Jonathan Christopher Mark Paul, 40, of Ashland, a wildland
    firefighter
    and animal rights activist, is charged with conspiracy
    to commit arson and topple the electrical tower, and setting fire
    to a horse slaughterhouse in Redmond in 1997.
    Daniel McGowan, 32, of New York City, who was working for a
    nonprofit law firm helping abused women when he was arrested, is
    charged with conspiracy to commit arson and toppling the electrical
    tower, setting fire to the Superior Lumber Co. office in Glendale
    in 2001, and attempted arson and arson at the tree farm.
    Joyanna L. Zacher, 28, of Olympia, Wash., is charged with
    conspiracy to commit arson, toppling the electric tower,
    firebombing the SUV dealership, and attempted arson and arson at
    the tree farm.

    Leave a comment:


  • NJFFSA16
    replied
    Guilty pleas

    TACOMA, Wash. (AP) - Two women pleaded guilty Wednesday to
    conspiracy, arson and bomb charges in the 2001 firebombing of the
    University of Washington's horticulture center, one of the
    Northwest's most notorious acts of ecoterrorism.
    Jennifer Kolar, 33, and Lacey Phillabaum, 31, were released
    without bail after entering the pleas in U.S. District Court in
    Tacoma. Authorities said the two turned themselves in and have
    cooperated with ongoing investigations.
    Under their plea agreements, prosecutors will ask U.S. District
    Judge Franklin Burgess to waive mandatory minimum sentences on the
    charges of arson, attempted arson and use of a destructive device.
    That bomb charge alone would otherwise carry a statutory minimum of
    30 years, and a maximum term of life.
    The plea deals instead will ask that Kolar serve five to seven
    years and Phillabaum face a recommended sentence of three to five
    years. Sentencing is scheduled for Jan. 5.
    Neither woman commented to reporters after leaving the
    courtroom.
    After the hearings, U.S. Attorney John McKay said the women had
    "the misguided belief that they would influence public policy.
    They have not."
    "These violent acts of destruction are not a valid form of
    political speech," he said, calling the arson an act of domestic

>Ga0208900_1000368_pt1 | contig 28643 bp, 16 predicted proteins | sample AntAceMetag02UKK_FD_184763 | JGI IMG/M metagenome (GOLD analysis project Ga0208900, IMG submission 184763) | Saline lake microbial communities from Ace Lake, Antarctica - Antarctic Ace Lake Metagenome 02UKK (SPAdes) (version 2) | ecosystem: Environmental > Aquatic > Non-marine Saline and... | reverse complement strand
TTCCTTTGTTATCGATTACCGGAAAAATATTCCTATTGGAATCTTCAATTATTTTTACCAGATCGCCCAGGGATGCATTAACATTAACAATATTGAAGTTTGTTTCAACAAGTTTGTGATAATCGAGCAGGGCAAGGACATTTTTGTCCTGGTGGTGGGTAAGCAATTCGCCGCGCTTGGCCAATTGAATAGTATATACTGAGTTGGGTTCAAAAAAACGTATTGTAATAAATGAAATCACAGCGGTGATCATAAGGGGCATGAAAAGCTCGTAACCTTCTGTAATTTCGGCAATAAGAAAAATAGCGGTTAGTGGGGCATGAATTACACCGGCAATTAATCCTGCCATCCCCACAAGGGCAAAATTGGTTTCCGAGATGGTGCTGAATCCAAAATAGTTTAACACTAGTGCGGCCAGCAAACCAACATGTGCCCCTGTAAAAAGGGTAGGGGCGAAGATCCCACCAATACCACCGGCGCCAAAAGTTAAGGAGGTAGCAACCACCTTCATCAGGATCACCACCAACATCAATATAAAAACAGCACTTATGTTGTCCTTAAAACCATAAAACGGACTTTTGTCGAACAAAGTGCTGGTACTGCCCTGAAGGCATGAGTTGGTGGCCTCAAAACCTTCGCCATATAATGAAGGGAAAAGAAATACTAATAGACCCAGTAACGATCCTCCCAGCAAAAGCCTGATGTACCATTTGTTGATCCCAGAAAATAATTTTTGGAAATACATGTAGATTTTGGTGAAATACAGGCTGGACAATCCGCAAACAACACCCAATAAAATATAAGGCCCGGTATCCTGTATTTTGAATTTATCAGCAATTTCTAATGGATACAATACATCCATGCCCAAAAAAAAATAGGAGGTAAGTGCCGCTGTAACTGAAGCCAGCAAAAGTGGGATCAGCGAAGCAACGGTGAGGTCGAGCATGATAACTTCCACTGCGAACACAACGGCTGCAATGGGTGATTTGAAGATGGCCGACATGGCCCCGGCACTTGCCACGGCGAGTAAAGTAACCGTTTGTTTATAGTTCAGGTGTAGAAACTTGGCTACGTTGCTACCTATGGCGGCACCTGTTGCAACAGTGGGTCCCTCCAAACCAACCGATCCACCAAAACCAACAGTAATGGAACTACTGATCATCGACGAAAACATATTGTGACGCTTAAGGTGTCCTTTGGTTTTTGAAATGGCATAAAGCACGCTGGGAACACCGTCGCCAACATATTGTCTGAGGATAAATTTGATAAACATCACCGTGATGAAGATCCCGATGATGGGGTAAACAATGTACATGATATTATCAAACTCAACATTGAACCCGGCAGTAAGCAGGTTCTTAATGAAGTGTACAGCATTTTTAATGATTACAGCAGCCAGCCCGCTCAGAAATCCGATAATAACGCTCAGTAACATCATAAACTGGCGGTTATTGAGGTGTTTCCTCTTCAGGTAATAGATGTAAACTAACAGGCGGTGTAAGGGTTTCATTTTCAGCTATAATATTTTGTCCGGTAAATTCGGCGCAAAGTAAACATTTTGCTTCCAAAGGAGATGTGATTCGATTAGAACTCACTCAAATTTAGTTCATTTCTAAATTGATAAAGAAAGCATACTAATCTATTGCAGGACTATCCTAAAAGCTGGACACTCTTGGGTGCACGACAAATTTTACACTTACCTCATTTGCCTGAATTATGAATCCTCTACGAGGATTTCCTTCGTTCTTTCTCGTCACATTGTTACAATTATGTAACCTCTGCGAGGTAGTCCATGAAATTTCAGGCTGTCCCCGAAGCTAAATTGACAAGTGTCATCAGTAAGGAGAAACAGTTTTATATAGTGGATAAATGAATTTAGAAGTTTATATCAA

terrorism.
    The fire on May 21, 2001, severely damaged the building, which
    was rebuilt at a cost of about $7 million. The center had done work
    on fast-growing hybrid poplars in hopes of limiting the amount of
    natural forests that timber companies log.
    The Earth Liberation Front, a shadowy collection of
    environmental activists, claimed responsibility and issued a
    statement saying the poplars pose "an ecological nightmare" for
    the diversity of native forests.
    Kolar also pleaded guilty Wednesday to an attempted arson charge
    for a failed 1998 firebombing that damaged a Colorado gun club that
    organized a multistate turkey shoot.
    Under the plea deal, the two women will not face additional
    prosecution for other attacks, including Phillabaum's admitted role
    in destroying five acres of canola in Eastern Washington and
    Kolar's alleged part in arsons in Oregon in 1997 and California in
    2001.
    At least three others were involved in the UW firebombing, court
    documents allege.
    Briana Waters of Berkeley, Calif., has pleaded not guilty and is
    scheduled for trial in May. William Rodgers of Prescott, Ariz.,
    committed suicide in jail after being charged with other acts of
    ecoterrorism.
    A fifth suspect, Justin Solondz, formerly of Jefferson County,
    Wash., remains at large.

    (Copyright 2006 by The Associated Press. All Rights Reserved.)

    Leave a comment:


  • NJFFSA16
    replied
    They strike again